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Quentin Jossart, a post-doc researcher at Vrije Universiteit Brussel’s Marine Biology Lab, will leave Ushuaia in Argentina for the Gerlache Strait on the west Antarctic Peninsula on 19 February, with an international group of scientists. They will investigate the marine biodiversity of an area that is exposed to rapid environmental change and make a documentary about their journey.

 

The expedition, led by Dr Bruno Danis of ULB, is called Belgica121, a nod to the first scientific expedition to Antarctica 121 years ago. On 16 August 1897, Belgian naval officer Adrien de Gerlache set sail on the Belgica from Antwerp to Antarctica, with Norwegian explorer Roald Amundsen among those on board. It was the first scientific expedition to reach Antarctica and the first to spend the winter there in extreme conditions.

 

During this new expedition, a team of nine Belgian, French, German and Italian scientists associated with Belgian research institutes will investigate the biodiversity in the shallow waters of Antarctica. By travelling on a sailing boat, the team will be able to reach areas which are out of range for large ice-breakers. The expedition is financed by Belspo, the Federal Science Policy Office.

 

Jossart of VUB is one of the team members. This will be his first trip to Antarctica and he hopes to gather more information for his research on the evolution and biodiversity of sea stars: “I started working on Antarctic organisms three years ago. Excitement to go there did not stop growing since then. Going to the field is of course important to collect samples and data but I also know from previous fieldwork that we can see our own research differently after observing the organisms alive in their environment.” During the expedition, he will also investigate the diversity of intertidal (seashore) organisms in Antarctica about which little is known: “Despite the general view that the Antarctic intertidal conditions (e.g. scouring by ice, high UV radiation) are too extreme to allow animal life, recent studies have shown that intertidal communities can persist in some regions”.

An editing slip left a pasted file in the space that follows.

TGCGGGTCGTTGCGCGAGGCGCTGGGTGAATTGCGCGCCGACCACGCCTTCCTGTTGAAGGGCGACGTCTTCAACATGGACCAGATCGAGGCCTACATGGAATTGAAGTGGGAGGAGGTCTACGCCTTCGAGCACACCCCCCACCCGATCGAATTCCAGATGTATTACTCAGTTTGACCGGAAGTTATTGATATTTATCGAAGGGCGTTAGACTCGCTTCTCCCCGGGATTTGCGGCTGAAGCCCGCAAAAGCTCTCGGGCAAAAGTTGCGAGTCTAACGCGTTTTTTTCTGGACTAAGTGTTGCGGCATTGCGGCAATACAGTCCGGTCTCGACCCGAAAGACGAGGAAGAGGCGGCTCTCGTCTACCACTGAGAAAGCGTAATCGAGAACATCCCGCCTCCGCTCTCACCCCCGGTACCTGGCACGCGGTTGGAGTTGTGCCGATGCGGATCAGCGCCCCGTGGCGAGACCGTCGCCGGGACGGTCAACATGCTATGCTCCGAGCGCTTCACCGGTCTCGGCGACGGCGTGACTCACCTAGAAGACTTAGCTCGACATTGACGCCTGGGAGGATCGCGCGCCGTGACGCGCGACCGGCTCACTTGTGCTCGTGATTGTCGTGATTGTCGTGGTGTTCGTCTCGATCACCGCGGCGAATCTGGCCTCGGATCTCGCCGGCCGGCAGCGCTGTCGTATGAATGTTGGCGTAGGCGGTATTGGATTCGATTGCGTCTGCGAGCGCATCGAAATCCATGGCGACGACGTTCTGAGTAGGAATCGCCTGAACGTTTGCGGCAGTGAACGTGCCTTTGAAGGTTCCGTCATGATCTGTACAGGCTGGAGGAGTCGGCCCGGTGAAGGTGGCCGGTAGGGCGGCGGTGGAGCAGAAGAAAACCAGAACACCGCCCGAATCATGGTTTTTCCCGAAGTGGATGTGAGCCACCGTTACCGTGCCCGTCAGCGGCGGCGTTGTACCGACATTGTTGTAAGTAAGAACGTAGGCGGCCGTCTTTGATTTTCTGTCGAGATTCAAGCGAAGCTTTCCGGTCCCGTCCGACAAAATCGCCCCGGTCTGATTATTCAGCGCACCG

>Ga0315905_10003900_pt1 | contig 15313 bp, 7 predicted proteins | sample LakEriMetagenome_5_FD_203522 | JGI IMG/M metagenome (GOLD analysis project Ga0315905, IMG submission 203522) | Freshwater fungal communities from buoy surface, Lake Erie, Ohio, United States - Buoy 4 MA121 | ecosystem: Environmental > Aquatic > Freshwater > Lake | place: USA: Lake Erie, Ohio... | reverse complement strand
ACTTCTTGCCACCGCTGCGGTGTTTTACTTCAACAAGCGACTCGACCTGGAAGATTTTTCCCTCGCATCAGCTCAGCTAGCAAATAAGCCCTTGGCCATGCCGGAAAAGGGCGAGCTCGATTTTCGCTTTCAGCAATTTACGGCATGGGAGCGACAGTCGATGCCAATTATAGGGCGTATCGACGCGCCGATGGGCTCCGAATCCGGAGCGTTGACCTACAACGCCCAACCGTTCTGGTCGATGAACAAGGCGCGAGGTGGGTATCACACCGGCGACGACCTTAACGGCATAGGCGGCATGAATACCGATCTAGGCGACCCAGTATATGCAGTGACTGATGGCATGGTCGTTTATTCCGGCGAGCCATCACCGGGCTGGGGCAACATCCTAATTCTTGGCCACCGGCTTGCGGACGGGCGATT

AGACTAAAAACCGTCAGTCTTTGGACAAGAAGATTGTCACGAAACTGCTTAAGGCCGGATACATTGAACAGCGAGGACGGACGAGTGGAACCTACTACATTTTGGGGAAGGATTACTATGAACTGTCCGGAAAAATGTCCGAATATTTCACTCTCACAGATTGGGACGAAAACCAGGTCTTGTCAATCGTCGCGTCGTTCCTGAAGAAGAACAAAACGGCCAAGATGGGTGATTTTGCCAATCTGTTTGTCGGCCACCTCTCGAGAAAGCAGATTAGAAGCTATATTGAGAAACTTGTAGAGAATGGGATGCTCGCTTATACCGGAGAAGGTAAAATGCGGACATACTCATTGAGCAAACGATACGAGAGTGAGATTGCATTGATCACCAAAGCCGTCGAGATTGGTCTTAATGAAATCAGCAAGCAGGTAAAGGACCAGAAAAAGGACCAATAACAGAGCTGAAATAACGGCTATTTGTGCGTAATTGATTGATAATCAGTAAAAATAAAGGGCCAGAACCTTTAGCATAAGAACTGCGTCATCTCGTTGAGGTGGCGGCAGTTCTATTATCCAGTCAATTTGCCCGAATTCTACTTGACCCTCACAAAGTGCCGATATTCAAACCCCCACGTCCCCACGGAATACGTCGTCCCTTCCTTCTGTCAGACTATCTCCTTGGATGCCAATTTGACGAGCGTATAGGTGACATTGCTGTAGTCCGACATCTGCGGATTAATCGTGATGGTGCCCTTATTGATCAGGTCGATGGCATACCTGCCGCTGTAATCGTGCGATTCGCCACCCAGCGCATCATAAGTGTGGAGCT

Behind the scenes

In addition to carrying out research, the team will make a unique documentary about their findings and the course of a scientific investigation. They also want to show how research in Antarctica can be done in a more sustainable way. Climate change is an issue at the South Pole: the region is exposed to rapidly changing environmental parameters such as sea temperature, salinity and sea ice cycles, which affect the organisms living there and in turn affect the structure of the entire Antarctic ecosystem.

 

The documentary is expected to be released at the end of 2019.

 

http://belgica121.be/

Quentin Jossart (4th from left to right): "Going to the field is of course important to collect samples and data but I also know from previous fieldwork that we can see our own research differently after observing the organisms alive in their environment."